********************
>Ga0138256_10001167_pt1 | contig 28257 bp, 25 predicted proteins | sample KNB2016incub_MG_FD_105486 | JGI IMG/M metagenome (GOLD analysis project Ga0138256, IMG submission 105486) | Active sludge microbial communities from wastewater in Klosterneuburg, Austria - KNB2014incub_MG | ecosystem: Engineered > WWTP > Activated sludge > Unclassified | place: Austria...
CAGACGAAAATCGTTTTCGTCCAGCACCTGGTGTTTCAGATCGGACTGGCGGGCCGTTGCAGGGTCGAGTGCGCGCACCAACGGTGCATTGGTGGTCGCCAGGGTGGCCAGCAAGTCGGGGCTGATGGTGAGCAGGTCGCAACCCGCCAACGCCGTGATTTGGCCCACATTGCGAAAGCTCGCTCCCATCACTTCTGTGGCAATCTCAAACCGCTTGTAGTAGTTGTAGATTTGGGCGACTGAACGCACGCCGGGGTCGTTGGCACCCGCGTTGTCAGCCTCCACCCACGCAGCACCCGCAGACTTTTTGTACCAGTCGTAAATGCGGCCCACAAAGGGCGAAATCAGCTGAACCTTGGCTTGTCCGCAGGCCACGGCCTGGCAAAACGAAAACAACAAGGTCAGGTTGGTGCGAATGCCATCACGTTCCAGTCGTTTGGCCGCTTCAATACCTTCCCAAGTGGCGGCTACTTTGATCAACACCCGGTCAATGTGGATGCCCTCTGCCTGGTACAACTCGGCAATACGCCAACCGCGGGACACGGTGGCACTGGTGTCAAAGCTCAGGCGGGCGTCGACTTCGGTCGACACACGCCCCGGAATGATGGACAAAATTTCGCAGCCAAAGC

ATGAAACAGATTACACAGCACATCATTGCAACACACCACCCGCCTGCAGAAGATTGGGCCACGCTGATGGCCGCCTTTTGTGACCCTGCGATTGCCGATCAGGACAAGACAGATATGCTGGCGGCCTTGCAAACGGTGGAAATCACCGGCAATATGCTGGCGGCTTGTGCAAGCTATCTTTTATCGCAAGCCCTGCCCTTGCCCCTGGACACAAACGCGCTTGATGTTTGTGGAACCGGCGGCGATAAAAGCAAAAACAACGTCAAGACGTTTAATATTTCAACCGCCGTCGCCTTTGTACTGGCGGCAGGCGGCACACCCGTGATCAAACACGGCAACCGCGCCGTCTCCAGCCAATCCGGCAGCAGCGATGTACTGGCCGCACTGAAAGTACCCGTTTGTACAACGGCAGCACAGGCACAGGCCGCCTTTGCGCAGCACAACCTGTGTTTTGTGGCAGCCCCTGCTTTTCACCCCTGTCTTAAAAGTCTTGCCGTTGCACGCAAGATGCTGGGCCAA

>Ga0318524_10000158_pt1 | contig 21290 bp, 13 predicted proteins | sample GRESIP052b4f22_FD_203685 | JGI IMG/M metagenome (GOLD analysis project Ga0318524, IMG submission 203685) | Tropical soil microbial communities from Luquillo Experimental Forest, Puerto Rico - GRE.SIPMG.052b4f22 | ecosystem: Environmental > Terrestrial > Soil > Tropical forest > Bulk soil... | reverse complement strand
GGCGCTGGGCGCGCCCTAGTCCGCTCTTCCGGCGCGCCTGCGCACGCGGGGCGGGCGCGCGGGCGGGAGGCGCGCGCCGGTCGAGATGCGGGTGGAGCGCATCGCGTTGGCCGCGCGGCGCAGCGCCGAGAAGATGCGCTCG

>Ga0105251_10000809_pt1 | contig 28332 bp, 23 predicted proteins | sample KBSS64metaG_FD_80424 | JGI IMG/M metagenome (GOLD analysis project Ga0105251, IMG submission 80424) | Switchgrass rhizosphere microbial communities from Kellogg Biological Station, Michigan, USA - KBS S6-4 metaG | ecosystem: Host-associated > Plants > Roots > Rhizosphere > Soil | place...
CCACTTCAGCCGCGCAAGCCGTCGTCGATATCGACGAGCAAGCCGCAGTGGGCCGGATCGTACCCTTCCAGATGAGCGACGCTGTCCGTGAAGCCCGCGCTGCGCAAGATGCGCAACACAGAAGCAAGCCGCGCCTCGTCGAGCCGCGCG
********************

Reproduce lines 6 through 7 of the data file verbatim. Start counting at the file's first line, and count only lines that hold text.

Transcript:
>Ga0105251_10000809_pt1 | contig 28332 bp, 23 predicted proteins | sample KBSS64metaG_FD_80424 | JGI IMG/M metagenome (GOLD analysis project Ga0105251, IMG submission 80424) | Switchgrass rhizosphere microbial communities from Kellogg Biological Station, Michigan, USA - KBS S6-4 metaG | ecosystem: Host-associated > Plants > Roots > Rhizosphere > Soil | place...
CCACTTCAGCCGCGCAAGCCGTCGTCGATATCGACGAGCAAGCCGCAGTGGGCCGGATCGTACCCTTCCAGATGAGCGACGCTGTCCGTGAAGCCCGCGCTGCGCAAGATGCGCAACACAGAAGCAAGCCGCGCCTCGTCGAGCCGCGCG